|Billy Bishop and Margaret Burden, 1917|
As a teenager growing up in Owen Sound, Billy Bishop was pretty popular with the ladies. His little sister's friends would beg her to convince him to go out with them — and he'd agree... every time his sister was willing to pay him $5. One of those friends was a pretty girl from Toronto, Margaret Burden. She was the granddaughter of super-rich department store guy Timothy Eaton and her family didn't approve of the middle-class Bishop, but that didn't stop him. He fell in love at first sight and went home that night to tell his parents that he had met the girl he was going to marry.
But before he had a chance to work up to a proposal, he found himself fighting the First World War. And things quite literally didn't get off to a flying start. He was stationed in England with a cavalry unit, miserable on the ground in the rain and the mud. After a few weeks of it, he requested a transfer to the Royal Air Force; the average life expectancy for a rookie pilot was only 11 days, but as Bishop put it: "I'll bet you don't get any mud or horseshit on you up there. If you die, at least it would be a clean death."
As it turned out, he wasn't even a very good pilot. In fact, he sucked. On his first mission, he narrowly avoided getting shot down and was separated from the rest of his squadron. His commanders decided they were going to send him back to flight school just as soon as they could find a replacement.
But he was an incredible shot. In his first real battle, he downed a German ace who had destroyed 12 Allied planes. And even though he lost an engine in the process — crashing into no man's land and scrambling back across the line — the very next day, Bishop went back up and shot down another one. Before long, he was heading out alone on his own unofficial runs, and in just over a week, he had claimed his fifth victory, earning him the title of "ace" and getting the nose of his plane painted blue in celebration. Over the next few months, he would shoot down dozens more, face off against Germany's famous Red Baron, win the Victoria Cross, and find himself holding the record for downing more enemy planes than any other pilot in the Royal Flying Corps.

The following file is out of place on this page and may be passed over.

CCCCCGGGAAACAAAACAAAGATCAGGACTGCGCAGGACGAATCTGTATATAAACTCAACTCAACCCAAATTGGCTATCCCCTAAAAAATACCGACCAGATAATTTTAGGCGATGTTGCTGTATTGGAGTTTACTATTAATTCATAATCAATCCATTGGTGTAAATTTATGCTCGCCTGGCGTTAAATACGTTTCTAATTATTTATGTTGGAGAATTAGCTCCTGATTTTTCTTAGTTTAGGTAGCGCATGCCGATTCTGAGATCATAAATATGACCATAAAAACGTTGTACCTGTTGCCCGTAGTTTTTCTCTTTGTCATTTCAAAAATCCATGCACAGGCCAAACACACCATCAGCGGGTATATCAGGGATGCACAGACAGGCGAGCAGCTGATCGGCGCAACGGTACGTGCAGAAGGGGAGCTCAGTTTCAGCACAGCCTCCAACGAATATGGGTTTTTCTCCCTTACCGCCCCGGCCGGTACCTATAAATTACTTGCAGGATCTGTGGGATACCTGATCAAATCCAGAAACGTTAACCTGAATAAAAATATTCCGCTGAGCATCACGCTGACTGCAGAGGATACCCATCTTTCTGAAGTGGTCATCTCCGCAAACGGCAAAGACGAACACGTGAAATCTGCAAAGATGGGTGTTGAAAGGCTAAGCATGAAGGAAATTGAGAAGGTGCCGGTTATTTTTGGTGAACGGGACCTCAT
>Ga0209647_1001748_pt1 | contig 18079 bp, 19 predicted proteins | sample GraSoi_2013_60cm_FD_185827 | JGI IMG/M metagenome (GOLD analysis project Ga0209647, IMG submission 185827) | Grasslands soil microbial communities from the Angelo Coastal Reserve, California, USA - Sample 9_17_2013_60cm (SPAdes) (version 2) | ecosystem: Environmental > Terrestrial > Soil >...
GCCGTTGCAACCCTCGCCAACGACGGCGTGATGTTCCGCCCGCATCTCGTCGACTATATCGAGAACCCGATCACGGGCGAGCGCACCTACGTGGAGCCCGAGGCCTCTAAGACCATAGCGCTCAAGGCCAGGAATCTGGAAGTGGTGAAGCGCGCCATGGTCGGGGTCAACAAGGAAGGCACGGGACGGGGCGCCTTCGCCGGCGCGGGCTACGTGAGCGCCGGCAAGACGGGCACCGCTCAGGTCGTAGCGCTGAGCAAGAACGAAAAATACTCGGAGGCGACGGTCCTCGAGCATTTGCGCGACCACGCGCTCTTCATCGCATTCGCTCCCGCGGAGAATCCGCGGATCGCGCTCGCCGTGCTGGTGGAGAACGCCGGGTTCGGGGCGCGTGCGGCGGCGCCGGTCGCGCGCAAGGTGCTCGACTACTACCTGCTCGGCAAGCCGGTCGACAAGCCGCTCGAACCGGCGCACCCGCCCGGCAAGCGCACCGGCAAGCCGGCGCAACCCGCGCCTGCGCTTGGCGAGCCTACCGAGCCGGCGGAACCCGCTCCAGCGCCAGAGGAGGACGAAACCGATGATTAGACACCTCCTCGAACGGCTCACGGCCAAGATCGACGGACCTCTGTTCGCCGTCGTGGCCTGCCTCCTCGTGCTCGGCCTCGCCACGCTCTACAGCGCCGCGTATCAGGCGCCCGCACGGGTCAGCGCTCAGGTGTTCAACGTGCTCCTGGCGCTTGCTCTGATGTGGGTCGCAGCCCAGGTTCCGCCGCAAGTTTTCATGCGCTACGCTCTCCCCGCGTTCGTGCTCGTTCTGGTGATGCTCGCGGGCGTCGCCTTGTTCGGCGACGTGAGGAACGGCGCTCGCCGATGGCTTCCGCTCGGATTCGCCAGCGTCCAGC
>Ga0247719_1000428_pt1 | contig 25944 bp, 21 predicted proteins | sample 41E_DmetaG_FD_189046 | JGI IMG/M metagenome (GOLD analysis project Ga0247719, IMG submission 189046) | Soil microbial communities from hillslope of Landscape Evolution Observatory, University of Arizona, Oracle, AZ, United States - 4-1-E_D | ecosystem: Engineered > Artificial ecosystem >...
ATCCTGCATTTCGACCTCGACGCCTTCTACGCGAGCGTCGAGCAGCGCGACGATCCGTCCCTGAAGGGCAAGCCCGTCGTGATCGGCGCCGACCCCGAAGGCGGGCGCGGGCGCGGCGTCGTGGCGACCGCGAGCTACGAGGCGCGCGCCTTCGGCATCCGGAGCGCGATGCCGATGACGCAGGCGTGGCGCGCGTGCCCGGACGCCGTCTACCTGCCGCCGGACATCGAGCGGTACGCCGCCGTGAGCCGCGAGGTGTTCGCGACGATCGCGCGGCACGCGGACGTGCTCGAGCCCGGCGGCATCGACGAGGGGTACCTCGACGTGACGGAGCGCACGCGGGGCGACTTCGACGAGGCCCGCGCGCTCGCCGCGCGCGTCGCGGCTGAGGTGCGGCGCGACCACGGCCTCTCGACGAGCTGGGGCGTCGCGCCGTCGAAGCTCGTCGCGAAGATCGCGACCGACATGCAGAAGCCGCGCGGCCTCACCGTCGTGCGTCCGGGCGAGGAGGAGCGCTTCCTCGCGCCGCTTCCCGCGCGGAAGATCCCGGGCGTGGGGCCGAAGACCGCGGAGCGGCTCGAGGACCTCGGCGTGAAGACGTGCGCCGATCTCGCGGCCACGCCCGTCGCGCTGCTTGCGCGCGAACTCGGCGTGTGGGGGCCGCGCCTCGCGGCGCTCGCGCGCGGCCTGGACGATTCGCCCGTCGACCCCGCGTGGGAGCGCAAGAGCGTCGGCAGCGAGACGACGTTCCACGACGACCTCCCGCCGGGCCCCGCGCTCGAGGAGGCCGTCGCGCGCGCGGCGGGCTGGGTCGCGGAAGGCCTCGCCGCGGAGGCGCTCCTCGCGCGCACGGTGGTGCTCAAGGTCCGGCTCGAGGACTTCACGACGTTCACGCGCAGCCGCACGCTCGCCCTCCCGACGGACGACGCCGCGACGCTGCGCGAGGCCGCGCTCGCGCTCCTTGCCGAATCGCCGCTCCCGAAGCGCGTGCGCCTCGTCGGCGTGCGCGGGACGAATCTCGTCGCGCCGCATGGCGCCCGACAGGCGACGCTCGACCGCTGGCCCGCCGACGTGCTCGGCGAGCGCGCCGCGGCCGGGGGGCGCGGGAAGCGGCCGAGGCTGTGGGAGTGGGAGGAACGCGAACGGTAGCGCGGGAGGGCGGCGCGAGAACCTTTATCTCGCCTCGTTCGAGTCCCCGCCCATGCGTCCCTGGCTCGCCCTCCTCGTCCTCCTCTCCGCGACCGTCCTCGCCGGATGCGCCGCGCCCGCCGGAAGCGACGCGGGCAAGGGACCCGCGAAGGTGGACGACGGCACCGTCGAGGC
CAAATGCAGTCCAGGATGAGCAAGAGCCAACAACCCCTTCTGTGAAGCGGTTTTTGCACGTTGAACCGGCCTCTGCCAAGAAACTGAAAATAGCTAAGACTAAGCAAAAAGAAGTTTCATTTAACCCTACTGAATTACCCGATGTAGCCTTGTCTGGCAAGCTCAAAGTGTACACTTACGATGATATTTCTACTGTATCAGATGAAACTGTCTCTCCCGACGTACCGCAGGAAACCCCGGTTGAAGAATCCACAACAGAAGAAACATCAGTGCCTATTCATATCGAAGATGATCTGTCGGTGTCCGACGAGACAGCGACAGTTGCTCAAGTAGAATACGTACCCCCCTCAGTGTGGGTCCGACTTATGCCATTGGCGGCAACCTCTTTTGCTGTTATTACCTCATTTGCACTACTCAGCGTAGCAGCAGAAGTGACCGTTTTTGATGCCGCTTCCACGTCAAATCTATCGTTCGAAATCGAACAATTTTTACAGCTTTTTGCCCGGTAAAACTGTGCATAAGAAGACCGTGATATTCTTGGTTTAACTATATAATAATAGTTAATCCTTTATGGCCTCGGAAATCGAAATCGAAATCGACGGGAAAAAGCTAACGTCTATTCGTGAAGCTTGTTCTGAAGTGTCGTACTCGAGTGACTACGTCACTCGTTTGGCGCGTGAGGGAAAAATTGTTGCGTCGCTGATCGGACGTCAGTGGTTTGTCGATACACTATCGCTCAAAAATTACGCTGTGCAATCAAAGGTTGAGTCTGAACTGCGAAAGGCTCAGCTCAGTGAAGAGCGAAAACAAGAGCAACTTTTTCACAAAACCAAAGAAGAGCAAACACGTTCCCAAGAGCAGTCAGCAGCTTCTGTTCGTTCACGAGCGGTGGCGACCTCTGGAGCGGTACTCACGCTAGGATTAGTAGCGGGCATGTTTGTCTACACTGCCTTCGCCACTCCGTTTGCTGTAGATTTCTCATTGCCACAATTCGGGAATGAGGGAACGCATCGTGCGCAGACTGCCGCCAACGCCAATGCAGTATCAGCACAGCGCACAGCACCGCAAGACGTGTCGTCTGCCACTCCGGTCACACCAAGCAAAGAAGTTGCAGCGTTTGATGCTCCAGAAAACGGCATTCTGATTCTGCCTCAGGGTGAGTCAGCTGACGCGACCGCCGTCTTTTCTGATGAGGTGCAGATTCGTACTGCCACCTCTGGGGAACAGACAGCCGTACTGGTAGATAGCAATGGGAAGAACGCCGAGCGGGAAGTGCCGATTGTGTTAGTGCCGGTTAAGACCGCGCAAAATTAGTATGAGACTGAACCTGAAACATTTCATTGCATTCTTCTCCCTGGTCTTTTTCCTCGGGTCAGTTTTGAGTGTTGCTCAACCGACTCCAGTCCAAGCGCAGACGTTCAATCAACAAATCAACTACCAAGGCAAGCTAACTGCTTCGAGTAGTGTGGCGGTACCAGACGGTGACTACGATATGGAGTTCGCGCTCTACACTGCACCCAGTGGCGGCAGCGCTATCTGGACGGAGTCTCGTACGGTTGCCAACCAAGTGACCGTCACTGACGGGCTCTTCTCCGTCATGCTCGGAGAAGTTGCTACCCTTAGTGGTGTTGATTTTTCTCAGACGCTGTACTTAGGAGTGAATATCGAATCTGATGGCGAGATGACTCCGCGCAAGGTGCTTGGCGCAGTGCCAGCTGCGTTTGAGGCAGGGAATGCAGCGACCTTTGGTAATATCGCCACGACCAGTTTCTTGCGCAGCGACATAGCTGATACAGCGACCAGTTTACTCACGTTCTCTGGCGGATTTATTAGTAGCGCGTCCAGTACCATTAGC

By the time he headed home on leave in the fall of 1917, he was an international celebrity, one of the most famous pilots in the world. In October, at Timothy Eaton Memorial Church on St. Clair just east of Spadina, he and Margaret finally got married in front of a huge crowd of family, friends and fans.
Of course, the story is much more romantic if you skip over a few details. Like the mistress Bishop kept in France. Or just how much the war had messed him up. "You have no idea how bloodthirsty I've become," he wrote in a letter to the love of his life, "and how much pleasure I get in killing Huns." After one battle, he apparently tried to bring back a German corpse as a trophy. His enemies started calling him "Hell's Handmaiden" and "The Blue Nosed Devil"; one fighter squadron put a bounty on his head.
But back home, he was a hero. And as he kept racking up victories, the Canadian government started to worry about what would happen to the country's morale if he were ever killed. So they pulled him out of action and ordered him back to England. Bishop was seriously pissed off. On his last day, he ran one final solo mission, downing five more planes in 15 minutes. It gave him a total of 72, making him the third most successful ace of the First World War — just eight victories behind the Red Baron himself.